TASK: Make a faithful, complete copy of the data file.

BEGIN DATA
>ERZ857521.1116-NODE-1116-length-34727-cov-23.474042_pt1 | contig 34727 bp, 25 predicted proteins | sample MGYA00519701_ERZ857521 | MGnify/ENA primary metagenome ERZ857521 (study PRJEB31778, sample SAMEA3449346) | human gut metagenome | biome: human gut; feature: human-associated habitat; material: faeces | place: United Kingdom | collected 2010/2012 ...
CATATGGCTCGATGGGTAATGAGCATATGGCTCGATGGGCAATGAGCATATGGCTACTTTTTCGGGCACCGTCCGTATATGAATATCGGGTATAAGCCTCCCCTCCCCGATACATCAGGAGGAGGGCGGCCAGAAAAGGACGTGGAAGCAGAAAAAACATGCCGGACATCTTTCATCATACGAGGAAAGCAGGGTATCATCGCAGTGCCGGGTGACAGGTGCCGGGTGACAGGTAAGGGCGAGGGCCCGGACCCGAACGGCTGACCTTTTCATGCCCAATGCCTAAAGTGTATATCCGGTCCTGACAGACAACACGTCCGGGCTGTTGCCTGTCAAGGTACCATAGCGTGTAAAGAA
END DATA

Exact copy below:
>ERZ857521.1116-NODE-1116-length-34727-cov-23.474042_pt1 | contig 34727 bp, 25 predicted proteins | sample MGYA00519701_ERZ857521 | MGnify/ENA primary metagenome ERZ857521 (study PRJEB31778, sample SAMEA3449346) | human gut metagenome | biome: human gut; feature: human-associated habitat; material: faeces | place: United Kingdom | collected 2010/2012 ...
CATATGGCTCGATGGGTAATGAGCATATGGCTCGATGGGCAATGAGCATATGGCTACTTTTTCGGGCACCGTCCGTATATGAATATCGGGTATAAGCCTCCCCTCCCCGATACATCAGGAGGAGGGCGGCCAGAAAAGGACGTGGAAGCAGAAAAAACATGCCGGACATCTTTCATCATACGAGGAAAGCAGGGTATCATCGCAGTGCCGGGTGACAGGTGCCGGGTGACAGGTAAGGGCGAGGGCCCGGACCCGAACGGCTGACCTTTTCATGCCCAATGCCTAAAGTGTATATCCGGTCCTGACAGACAACACGTCCGGGCTGTTGCCTGTCAAGGTACCATAGCGTGTAAAGAA